Purslane is cursed and curried all at the same time. For most of us, it comes as an unwelcome guest. Purslane, Portulaca oleracea, is probably in your garden right now but not because you invited it to dinner. Purslane is native to India and Persia and has spread throughout the world as an edible plant and as a weed. Pitcher plant in France eats bee-killing Asian hornets. Bee-killing Asian hornets spreading across Europe now face a natural enemy that lures them to destruction - a carnivorous North American plant, French experts say. The head of a botanical garden in Nantes, western France, says the pitcher plant Sarracenia devours Asian hornets - but not European hornets. Nor does it eat bees or wasps. Romaric Perrocheau recently found a Sarracenia stem full of dead hornets. Asian hornets are a menace to beehives. Smells Fishy: Putrid 'Corpse Flower' Blooms. The place smells like death, but that didn't keep crowds away from the UC Botanical Garden in Berkeley, California, this weekend.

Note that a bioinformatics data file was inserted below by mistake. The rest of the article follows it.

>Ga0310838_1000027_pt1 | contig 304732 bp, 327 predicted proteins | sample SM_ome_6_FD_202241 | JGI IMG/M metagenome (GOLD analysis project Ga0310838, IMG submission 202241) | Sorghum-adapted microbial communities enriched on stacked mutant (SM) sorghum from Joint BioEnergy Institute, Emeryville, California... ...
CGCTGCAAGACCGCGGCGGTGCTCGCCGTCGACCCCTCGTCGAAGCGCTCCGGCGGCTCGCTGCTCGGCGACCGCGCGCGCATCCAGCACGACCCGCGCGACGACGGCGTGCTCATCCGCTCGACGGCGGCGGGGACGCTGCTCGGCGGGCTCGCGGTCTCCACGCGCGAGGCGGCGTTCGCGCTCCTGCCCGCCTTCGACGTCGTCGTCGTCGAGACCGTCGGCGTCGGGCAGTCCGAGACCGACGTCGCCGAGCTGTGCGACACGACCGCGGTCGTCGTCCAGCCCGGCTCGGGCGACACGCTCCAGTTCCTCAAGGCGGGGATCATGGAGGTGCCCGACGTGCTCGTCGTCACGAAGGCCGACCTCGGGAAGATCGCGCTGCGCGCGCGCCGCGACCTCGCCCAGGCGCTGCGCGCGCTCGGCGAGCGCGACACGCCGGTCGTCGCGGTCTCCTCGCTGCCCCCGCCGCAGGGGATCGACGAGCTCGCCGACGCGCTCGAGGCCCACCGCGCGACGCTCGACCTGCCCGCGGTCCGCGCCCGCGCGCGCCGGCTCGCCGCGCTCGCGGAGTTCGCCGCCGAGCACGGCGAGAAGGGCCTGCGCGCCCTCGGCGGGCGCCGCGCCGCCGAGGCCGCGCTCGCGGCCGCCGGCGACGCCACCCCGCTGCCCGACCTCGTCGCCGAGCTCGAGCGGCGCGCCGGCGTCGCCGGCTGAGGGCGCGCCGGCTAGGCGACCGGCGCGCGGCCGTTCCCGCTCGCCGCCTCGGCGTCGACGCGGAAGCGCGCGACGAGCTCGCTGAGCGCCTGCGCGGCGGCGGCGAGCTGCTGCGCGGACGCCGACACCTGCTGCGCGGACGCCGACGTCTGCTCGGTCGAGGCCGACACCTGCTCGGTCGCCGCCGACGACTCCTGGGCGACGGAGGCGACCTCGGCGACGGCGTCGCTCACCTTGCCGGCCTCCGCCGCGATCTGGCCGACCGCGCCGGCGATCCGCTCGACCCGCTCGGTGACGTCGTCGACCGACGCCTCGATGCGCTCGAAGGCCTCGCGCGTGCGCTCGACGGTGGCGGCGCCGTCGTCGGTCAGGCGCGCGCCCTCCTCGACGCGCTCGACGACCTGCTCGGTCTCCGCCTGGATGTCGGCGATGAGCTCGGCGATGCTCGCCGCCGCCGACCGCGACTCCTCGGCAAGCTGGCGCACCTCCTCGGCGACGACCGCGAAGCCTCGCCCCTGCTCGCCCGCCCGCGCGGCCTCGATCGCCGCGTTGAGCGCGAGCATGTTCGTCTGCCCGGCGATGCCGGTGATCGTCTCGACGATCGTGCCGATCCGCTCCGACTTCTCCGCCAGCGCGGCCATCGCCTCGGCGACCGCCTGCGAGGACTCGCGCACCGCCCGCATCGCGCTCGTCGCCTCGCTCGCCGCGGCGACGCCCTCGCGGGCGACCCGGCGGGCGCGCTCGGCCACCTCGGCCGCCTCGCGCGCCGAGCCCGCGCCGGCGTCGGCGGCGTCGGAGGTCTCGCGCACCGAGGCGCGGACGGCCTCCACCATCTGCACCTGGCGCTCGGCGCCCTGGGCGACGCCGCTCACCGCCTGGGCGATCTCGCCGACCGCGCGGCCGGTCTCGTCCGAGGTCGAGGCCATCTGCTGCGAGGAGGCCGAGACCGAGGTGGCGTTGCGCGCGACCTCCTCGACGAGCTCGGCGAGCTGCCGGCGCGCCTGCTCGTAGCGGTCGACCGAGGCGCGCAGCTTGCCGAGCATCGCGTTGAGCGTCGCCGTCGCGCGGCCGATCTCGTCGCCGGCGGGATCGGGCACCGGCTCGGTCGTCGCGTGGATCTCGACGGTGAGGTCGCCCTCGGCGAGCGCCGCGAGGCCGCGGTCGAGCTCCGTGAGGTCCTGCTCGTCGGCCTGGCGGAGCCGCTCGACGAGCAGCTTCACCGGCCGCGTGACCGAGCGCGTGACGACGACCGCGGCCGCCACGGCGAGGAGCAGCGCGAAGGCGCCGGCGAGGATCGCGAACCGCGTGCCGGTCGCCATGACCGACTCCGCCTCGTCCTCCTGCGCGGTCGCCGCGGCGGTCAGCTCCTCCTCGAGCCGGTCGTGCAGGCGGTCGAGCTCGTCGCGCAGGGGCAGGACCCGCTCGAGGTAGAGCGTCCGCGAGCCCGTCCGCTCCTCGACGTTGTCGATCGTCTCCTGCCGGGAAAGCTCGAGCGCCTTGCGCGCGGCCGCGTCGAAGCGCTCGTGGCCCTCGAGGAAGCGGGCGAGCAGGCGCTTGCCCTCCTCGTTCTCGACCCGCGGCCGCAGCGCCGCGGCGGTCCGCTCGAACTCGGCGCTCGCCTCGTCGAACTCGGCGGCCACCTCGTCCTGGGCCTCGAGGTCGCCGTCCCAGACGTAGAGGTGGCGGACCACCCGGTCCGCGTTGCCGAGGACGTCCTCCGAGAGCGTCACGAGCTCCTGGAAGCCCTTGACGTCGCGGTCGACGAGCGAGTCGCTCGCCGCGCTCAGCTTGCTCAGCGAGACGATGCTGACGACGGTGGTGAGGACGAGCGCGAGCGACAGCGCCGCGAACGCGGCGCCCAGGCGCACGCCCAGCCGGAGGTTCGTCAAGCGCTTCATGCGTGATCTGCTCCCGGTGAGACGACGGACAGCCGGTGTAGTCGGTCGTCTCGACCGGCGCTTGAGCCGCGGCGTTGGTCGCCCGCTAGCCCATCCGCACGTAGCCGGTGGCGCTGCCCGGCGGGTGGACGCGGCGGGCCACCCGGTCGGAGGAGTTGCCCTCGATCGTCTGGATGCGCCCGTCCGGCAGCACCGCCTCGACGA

More than 2,300 visitors queued up on Saturday (July 25) to meet Trudy, an enormous "corpse flower" that was in bloom. Corpse flowers (Amorphophallus titanum, which means "giant, misshapen penis") burst into enormous purple-and-yellow blooms only once every few years. Golden State Joe: California Makes A Play For Coffee's Future. Jay Ruskey grows coffee next to avocados on his farm, Good Land Organics, in Goleta, Calif.